NAACP condemns lawyer Norm Pattis over ‘racist’ image
Local attorney Norm Pattis posted Monday a photo depicting three white-hooded beer cans around a brown beer bottle hanging by the neck from a refrigerator rack to his Facebook page. The caption read “Ku Klux Coors.”
Dori Dumas, president of the New Haven Chapter of the NAACP, called it “unacceptable, degrading and disgusting.”
“He’s well aware how damaging and racist something like that is,” Dumas said. “He needs to be held accountable.”
Pattis said he “pulled the page this morning,” and referred to a blog post in which he discusses his dislike of the social media platform.
“Candidly, P.C. police disgust me. I’m done with Facebook,” he said. “Facebook censored it from a friend’s page. I reposted it to see it was true. Facebook pulled it. That’s ridiculous. I’m not going to give my data away to be told that I have to cater to the morbidly sensitive.”
“Welcome to the brave new world of the politically correct,” he said.
In his blog, Pattis explained his justification for being inflammatory on social media.
“I enjoy being provocative for the sake of provocation. I like to drop a bomb and then watch it explode in the comments section,” he wrote. “Why? It’s more than blood sport. I suppose I like the attention.”
Pattis’ Facebook account has since been shuttered, but he defended the inital post with another later Monday night, that read, “Let’s face it: If you’re white, you can’t be right.”
Pattis is well known in Connecticut legal circles as a passionate if sometimes controversial attorney. He is a frequent commenter on local and national news shows, has been quoted in The New York Times and previously had a regular column in The New Haven Register.
Pattis famously represented Anna Gristina, called the “Manhattan madam,” known for running a high-profile prostitution ring that allegedly attracted clients such as actor Charlie Sheen, among others.
His biography lists accomplishments in Civil Rights cases, and says he “represents people who face powerful foes.”
A promotional video on his website calls Pattis an “attorney, author, speaker, voice for freedom.”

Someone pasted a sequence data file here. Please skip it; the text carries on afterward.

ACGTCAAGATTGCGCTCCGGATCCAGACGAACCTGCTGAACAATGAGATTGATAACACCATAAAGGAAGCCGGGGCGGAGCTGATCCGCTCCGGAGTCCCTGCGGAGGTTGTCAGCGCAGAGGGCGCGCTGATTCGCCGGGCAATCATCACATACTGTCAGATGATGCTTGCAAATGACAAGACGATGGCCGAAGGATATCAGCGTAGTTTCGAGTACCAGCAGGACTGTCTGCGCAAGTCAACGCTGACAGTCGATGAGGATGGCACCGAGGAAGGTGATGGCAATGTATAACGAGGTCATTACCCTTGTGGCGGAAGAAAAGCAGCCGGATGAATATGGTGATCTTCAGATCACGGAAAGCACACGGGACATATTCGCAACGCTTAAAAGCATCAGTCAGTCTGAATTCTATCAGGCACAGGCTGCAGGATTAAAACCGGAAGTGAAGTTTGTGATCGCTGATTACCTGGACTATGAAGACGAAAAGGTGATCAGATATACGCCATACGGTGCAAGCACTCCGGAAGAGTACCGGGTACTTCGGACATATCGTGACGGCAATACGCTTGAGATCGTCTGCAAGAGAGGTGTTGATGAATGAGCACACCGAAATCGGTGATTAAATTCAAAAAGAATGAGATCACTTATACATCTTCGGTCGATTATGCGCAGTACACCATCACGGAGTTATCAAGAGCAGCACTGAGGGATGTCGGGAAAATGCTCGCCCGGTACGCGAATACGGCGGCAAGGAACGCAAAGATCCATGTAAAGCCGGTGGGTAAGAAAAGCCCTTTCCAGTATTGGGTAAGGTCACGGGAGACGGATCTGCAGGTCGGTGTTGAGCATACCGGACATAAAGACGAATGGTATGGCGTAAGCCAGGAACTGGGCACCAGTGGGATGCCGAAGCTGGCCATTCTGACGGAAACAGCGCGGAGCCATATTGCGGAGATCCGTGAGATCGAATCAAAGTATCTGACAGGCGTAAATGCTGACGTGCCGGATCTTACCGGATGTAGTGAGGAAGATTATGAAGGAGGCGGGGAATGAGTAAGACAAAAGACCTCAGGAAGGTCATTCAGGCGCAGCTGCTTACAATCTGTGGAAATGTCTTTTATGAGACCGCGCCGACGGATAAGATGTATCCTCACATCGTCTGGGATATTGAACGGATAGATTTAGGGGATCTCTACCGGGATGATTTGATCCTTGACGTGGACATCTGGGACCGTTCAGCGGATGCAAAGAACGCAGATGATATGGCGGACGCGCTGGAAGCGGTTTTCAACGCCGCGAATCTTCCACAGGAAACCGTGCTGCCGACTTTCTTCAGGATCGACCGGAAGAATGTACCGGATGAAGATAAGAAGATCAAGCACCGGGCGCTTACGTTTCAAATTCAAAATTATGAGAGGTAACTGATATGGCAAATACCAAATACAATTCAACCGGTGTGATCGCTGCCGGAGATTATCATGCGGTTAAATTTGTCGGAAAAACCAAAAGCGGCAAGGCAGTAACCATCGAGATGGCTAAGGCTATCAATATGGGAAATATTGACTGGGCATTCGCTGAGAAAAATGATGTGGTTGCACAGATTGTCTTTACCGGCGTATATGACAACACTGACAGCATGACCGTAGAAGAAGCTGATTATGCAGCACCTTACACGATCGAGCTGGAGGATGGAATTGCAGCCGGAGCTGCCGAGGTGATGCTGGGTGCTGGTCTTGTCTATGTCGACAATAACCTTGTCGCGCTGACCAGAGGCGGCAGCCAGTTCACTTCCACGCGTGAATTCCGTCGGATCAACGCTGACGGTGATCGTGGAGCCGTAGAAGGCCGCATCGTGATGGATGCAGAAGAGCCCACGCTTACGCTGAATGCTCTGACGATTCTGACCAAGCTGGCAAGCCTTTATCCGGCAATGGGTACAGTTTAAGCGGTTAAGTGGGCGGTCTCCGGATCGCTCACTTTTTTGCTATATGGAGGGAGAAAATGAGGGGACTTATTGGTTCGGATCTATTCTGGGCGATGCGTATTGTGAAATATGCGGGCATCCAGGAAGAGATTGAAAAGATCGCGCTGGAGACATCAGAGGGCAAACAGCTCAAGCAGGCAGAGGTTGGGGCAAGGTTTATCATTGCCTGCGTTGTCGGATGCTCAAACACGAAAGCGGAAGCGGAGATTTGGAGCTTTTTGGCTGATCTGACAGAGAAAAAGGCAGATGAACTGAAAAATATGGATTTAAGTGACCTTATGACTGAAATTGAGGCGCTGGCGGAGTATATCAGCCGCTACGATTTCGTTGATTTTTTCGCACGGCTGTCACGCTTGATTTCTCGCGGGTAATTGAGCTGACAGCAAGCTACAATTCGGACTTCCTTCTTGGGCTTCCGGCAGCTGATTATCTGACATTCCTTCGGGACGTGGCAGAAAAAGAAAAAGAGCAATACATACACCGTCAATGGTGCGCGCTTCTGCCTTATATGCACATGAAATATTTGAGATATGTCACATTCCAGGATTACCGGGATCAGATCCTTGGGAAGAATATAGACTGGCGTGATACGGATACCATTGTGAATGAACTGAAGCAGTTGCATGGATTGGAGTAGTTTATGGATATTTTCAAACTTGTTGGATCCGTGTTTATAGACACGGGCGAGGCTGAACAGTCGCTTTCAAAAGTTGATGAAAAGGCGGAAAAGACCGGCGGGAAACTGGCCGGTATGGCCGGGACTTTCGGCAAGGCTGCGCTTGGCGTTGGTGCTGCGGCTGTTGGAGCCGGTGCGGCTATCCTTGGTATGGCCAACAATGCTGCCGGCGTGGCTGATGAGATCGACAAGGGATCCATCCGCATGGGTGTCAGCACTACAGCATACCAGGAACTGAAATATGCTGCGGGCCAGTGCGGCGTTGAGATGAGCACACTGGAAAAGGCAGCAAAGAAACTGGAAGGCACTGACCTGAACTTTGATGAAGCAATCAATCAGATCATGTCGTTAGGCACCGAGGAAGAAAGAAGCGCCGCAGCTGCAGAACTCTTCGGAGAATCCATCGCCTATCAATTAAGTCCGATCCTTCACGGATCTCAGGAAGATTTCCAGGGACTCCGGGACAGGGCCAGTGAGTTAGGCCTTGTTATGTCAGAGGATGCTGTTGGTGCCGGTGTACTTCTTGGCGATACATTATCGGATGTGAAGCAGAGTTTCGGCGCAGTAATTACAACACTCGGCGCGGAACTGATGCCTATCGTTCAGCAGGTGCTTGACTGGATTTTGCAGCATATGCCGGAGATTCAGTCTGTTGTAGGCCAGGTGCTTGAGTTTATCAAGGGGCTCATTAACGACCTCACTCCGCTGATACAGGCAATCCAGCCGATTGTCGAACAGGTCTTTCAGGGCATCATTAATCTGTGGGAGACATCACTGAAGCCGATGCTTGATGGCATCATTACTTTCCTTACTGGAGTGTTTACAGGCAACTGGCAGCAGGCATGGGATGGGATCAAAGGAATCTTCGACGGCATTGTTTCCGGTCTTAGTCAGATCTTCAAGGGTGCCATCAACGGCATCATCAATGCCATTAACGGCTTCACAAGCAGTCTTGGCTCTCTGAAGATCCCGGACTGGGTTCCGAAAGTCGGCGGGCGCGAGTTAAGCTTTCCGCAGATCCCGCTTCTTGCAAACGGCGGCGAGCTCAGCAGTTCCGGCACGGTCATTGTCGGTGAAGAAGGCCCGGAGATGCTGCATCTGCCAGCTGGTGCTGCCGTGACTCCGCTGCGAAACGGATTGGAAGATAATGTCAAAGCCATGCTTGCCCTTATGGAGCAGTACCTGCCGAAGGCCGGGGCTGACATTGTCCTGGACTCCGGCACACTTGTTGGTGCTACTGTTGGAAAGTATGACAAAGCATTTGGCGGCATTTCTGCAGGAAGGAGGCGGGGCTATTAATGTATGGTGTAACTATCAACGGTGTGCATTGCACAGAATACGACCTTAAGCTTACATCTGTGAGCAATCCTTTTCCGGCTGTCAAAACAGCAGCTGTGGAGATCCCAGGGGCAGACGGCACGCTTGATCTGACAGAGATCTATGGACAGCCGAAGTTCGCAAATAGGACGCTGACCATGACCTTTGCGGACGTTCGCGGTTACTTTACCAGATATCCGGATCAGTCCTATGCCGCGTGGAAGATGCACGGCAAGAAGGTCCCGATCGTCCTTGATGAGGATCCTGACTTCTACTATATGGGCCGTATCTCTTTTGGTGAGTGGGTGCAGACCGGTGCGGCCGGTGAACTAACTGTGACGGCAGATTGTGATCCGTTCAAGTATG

Leslie C. Levin, who teaches at the UConn School of Law and specializes in ethical decision-making and lawyer discipline, said, “It’s terrible. It’s absolutely appalling. He can be fairly outrageous at times in terms of the things he says but this is beyond the pale.”
But Levin said there is little chance of an official sanction of any kind. A provision in the American Bar Association’s model rule book does prohibit “discrimination on the basis of race, sex, religion, national origin, ethnicity, disability, age, sexual orientation, gender identity, marital status or socioeconomic status,” but Connecticut has yet to adopt that specific model.
Connecticut’s version prohibits such activity “when such actions are prejudicial to the administration of justice,” but Levin explained that since “the photos were not posted in the course of representing a client, they are not prejudicial to the administration of justice except at a very high level of generality.”
“Even though what Pattis did was reprehensible, I still don’t think it’s enough for him to be disciplined under the Connecticut Rules of Professional Conduct,” she said.
Phone calls and emails to the Connecticut Bar Association were not returned.
Pattis has posted controversial statements to social media platforms in the past. In response to a video game in which a user shoots classmates, Pattis said it “sort of looks like fun.” He has publicly supported convicted rapist Bill Cosby, comedian Louis CK and others.
When newly elected Rep. Rashida Tlaib — the first Palestinian-American woman to serve in Congress — said on Twitter that she would “always speak truth to power,” Pattis replied, “No suicide bombing?”
Dumas said she was confused and saddened by Pattis’ posts, particularly considering his experience in the black community.
“People have a right to their opinion but to me this is crossing every line possible, especially from someone who is so well known in our community and who has represented people in our community,” she said. “What excuse can you have for that? That’s beyond reckless.”